Round window of the mind is the column about mental therapy written by doctors of Kokoronomori Shinjuku Clinic.
In March, as we are living in Tokyo, we cannot avoid remembering about traumatic events in the past, such as the Sarin gas attack on Tokyo subway (20th March 1995) and the Great East Japan Earthquake (11th March 2011). This time, I would like to write something about trauma and PTSD
PTSD; post-traumatic stress disorder was featured after the research of US Veterans from the Vietnam War. It occurs after a traumatic event that involved actual or threatened death or serious injury or a threat to the physical integrity of self or others; such as war and terrorism, natural disaster, physical, psychological, or sexual assault, serious accidents and so on. PTSD patient presents symptoms that include hyper arousal, numbing, re-experiencing, and avoidance. Hyper arousal includes insomnia and hypersensitivity with sounds. Re-experiencing includes repeatedly having flash backs or seeing the traumatic scene in the dream. Avoidance is to avoid the places or situations that reminds, or may remind the trauma. Many researches showed evidence that medication therapy with SSRI or other anti-depressants, CBT (cognitive behavioral therapy), and REM (rapid eye movement) therapy are effective to PTSD.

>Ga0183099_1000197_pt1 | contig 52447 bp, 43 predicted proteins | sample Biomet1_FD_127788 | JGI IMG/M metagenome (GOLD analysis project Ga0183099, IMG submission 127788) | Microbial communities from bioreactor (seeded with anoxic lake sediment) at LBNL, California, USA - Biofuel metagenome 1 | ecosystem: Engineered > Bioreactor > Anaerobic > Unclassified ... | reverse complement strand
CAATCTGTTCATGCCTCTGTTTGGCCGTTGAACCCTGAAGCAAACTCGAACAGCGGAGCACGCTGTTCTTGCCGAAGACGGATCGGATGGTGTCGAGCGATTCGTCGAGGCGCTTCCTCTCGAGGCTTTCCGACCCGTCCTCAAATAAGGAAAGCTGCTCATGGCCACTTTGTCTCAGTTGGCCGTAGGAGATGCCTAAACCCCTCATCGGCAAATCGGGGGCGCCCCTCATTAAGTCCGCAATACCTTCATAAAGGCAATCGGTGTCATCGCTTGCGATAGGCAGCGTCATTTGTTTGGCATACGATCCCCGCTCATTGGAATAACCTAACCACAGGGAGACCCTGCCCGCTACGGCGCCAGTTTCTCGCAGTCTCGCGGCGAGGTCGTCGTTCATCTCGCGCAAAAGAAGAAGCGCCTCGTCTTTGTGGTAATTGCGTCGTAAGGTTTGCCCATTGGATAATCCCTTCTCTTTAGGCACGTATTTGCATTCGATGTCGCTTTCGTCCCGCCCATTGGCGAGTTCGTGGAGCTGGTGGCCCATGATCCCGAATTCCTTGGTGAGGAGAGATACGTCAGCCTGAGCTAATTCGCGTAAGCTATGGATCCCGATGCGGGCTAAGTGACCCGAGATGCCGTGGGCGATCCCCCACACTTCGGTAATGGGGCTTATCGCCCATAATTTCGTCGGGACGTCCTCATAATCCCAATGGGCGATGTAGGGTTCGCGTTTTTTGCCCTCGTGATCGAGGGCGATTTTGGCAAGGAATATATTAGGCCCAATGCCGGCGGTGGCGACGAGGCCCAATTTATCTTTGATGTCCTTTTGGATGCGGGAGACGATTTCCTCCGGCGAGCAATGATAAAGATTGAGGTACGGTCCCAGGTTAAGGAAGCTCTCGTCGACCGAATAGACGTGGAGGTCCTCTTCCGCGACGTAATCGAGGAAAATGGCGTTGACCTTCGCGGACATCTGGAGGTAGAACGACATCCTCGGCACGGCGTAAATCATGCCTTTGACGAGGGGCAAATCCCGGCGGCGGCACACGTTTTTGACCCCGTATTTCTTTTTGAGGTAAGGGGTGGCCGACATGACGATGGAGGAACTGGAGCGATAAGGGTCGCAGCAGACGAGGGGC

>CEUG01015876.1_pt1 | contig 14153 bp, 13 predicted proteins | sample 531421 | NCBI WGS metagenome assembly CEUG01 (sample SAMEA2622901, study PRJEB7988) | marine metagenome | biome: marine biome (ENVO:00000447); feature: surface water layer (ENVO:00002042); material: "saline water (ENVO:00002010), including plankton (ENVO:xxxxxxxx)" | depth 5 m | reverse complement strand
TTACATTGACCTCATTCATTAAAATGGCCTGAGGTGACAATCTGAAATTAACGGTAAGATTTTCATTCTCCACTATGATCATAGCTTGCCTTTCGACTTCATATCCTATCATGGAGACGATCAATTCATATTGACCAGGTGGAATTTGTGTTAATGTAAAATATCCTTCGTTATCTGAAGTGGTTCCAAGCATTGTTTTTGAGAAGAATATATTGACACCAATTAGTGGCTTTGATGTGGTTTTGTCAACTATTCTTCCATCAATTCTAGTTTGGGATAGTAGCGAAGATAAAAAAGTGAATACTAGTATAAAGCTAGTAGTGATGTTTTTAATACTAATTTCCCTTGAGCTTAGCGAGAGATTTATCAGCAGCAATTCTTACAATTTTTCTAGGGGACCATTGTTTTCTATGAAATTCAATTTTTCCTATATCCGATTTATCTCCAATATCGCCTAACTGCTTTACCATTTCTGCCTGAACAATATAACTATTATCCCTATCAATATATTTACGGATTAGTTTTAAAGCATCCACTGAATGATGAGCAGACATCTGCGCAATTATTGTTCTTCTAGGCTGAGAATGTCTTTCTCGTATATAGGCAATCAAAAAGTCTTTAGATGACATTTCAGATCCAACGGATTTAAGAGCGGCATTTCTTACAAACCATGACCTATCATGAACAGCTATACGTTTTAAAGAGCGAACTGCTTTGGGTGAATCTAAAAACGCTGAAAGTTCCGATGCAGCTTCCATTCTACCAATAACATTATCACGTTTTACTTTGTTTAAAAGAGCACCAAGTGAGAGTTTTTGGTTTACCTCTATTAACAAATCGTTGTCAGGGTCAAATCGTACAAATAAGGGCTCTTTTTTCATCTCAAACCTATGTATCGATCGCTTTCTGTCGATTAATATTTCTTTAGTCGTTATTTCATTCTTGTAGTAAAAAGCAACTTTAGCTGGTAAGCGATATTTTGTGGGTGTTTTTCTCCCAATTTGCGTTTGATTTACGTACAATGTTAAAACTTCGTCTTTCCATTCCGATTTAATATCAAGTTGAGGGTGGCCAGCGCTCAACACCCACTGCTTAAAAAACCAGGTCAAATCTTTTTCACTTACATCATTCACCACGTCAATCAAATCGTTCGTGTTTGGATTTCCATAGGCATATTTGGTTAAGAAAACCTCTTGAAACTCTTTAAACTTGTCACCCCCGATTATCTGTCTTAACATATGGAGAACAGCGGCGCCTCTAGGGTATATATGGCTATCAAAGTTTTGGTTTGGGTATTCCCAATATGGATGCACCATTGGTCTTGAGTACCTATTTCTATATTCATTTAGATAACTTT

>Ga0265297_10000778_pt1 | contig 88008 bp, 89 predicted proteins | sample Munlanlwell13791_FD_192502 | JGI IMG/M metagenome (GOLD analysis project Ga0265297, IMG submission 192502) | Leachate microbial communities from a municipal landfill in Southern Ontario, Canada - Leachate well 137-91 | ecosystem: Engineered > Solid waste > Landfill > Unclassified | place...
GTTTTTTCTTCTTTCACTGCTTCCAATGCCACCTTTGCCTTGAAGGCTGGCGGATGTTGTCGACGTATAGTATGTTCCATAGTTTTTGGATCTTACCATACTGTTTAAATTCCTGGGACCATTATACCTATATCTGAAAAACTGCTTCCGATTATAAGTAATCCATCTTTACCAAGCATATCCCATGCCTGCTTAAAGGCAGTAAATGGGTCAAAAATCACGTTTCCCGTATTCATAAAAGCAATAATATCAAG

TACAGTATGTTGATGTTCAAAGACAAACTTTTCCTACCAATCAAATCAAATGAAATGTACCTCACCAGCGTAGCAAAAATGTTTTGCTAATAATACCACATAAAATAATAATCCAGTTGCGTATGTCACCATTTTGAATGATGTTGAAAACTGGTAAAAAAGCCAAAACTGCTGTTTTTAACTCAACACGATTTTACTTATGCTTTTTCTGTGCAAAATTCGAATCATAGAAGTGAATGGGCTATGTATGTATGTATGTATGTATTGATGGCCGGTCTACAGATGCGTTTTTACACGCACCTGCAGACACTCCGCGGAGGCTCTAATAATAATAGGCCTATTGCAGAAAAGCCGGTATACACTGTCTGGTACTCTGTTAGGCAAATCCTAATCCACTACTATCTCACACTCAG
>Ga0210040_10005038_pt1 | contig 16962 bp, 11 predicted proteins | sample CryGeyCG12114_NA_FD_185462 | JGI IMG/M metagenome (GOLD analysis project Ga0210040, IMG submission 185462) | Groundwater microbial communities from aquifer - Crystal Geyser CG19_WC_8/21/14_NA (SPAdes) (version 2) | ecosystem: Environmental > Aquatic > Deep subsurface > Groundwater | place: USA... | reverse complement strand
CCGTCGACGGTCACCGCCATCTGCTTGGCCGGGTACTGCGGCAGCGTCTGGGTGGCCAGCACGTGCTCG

However, there are a couple of conditions that should be distinguished from normal PTSD; complex trauma and developmental trauma. Complex trauma is a result from chronic repetitive trauma, such as captivity or entrapment in the traumatic experience. Developmental trauma reflects chronic and repetitive traumatization in childhood that has pervasive effects on the development of mind and brain.
Freud described trauma as piercing a protective shield around the mental apparatus. With this comes an emotional flooding, so that the usual discriminatory processes that protect the mind from being overwhelmed are lost. We can regard this is the first phase of the response to trauma. The patient has shock and disintegration of mental functioning. Then the second phase follows. Feeling powerful anxiety including dread, horror, persecution, and falling apart, the patient may feel desperate. Personally, I don’t think it is enough to give drugs or formalised therapy for these patients.